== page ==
Part satyr, part fierce angel, Winch manages a voice so full of tenderness and delicious drollery that you know you'd be lucky to spend time with this guy in a pub. They say we like other people who make us feel good, who make us laugh, and these are poems that aim to provide the kind of deep enjoyment and entertainment we need. They aim to, and they do: the voice of these poems moves seamlessly through free verse and traditional forms (villanelles and a sestina, even), through the dream-life's nightmares and the real world of public transit, through memory and tomfoolery, wit and despair; the virtue these poems always embrace, however, is camaraderie. You can imagine Whitman enjoying these poems, just as both Billy Collins and Marjorie Perloff have said they do. ---David McAleavey (in an Amazon review)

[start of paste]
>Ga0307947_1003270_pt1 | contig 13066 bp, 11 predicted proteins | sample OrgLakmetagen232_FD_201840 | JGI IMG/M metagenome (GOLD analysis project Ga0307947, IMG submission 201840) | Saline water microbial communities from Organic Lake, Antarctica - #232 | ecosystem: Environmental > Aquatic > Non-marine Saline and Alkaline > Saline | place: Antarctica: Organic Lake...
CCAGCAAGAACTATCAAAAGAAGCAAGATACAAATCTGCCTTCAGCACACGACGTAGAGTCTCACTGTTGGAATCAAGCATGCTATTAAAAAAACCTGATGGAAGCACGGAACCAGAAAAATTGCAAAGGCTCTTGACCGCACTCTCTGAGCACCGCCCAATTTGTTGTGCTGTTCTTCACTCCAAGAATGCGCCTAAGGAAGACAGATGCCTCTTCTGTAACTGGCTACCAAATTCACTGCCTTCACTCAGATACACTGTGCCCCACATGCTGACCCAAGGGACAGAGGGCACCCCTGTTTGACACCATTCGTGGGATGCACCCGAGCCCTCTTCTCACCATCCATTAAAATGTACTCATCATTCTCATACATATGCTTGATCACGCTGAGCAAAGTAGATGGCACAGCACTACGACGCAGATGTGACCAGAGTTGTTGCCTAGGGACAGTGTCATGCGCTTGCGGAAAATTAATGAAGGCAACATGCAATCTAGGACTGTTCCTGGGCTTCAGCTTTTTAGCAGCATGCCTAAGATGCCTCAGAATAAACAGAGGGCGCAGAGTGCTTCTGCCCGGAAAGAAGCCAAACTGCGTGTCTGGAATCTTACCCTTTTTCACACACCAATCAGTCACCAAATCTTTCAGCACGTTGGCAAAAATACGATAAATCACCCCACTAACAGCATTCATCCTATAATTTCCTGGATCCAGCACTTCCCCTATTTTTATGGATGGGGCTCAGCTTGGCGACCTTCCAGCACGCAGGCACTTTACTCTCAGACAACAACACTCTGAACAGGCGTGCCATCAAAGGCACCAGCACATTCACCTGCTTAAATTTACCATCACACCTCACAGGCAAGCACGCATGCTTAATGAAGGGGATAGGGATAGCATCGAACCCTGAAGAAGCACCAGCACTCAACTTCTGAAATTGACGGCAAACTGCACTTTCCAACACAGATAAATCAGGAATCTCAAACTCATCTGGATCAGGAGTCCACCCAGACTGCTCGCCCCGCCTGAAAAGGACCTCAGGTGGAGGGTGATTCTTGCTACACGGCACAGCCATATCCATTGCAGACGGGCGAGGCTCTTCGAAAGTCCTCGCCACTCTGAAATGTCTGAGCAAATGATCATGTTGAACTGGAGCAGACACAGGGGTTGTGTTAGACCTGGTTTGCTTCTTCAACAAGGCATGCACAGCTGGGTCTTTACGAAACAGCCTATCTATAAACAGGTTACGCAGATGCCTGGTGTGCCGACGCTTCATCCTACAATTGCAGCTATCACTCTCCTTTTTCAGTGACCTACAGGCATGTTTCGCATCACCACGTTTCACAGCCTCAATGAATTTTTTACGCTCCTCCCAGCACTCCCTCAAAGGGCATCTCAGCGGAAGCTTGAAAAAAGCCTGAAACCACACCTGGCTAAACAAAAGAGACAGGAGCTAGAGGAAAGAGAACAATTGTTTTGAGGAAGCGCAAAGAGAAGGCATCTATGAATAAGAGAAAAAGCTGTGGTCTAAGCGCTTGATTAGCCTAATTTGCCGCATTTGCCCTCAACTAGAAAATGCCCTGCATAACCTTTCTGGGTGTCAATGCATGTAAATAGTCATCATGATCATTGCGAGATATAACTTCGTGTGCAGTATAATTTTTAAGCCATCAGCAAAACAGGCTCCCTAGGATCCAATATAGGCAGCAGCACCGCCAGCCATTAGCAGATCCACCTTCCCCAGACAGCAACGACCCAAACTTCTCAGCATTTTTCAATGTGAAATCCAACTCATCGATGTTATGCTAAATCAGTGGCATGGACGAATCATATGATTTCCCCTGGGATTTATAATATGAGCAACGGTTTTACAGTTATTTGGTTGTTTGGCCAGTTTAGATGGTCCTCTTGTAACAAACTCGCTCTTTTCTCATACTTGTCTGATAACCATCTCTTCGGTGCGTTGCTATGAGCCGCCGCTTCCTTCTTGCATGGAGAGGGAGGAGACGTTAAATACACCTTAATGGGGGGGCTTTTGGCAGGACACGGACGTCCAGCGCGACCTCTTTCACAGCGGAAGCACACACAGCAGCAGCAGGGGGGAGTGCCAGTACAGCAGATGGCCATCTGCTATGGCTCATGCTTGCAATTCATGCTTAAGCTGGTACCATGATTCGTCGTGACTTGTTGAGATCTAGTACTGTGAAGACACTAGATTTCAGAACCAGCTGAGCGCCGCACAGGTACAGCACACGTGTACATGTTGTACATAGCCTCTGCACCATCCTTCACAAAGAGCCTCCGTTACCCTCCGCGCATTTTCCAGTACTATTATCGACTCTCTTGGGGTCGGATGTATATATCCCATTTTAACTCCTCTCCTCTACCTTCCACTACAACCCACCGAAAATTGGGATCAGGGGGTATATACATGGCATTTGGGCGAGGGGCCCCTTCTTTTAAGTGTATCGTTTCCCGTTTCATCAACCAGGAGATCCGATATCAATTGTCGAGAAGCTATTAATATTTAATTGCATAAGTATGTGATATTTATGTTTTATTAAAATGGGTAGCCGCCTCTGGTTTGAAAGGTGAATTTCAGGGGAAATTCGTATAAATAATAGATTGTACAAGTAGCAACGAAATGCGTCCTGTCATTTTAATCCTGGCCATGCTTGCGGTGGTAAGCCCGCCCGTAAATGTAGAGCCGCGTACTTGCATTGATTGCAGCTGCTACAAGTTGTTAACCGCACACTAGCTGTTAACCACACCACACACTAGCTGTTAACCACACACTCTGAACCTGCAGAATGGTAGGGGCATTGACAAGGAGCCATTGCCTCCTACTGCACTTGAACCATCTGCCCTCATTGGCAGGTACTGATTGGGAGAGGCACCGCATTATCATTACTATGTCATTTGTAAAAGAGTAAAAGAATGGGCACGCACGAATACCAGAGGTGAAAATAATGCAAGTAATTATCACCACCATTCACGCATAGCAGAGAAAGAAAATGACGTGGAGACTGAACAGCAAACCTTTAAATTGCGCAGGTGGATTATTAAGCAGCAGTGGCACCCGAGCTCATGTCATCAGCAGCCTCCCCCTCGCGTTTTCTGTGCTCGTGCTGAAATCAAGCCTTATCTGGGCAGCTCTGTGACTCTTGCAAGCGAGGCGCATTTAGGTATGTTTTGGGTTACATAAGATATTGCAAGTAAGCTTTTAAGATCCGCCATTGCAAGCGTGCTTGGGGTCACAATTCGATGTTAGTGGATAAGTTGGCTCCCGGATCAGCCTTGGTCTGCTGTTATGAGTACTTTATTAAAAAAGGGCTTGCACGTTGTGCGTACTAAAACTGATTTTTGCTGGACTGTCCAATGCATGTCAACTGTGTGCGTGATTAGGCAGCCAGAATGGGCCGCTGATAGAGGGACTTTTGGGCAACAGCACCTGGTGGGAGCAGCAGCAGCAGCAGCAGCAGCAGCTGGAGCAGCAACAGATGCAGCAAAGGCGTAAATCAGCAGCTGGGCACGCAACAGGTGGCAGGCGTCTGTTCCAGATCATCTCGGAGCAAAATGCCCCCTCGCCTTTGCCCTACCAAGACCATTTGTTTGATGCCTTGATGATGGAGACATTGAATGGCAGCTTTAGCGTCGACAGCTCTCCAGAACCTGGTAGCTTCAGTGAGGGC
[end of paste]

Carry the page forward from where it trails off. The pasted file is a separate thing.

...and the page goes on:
Terence Winch is a notable American poet. His latest collection, Falling Out of Bed in a Room With No Floor, contains more of his charming, oddball, wonderfully readable poetry. Published by Hanging Loose Press, it's a must read! ---Steve Kowit (in Serving House Journal)
Read David Lehman's piece on the book at The Best American Poetry blog.
Check out Bill Nevins's review in Albuqueque's IQ Local.
For Earle Hitchner's essay on the book, "Poet Terence Winch Pours a Potent 'Fifth'"---go to the Irish Echo [n.b.: end of piece is missing here].
See Michael Lally's post on Falling Out of Bed in a Room with No Floor at Michael's blog, Lally's Alley.
Read Laura Orem's take in the Innisfree Poetry Journal.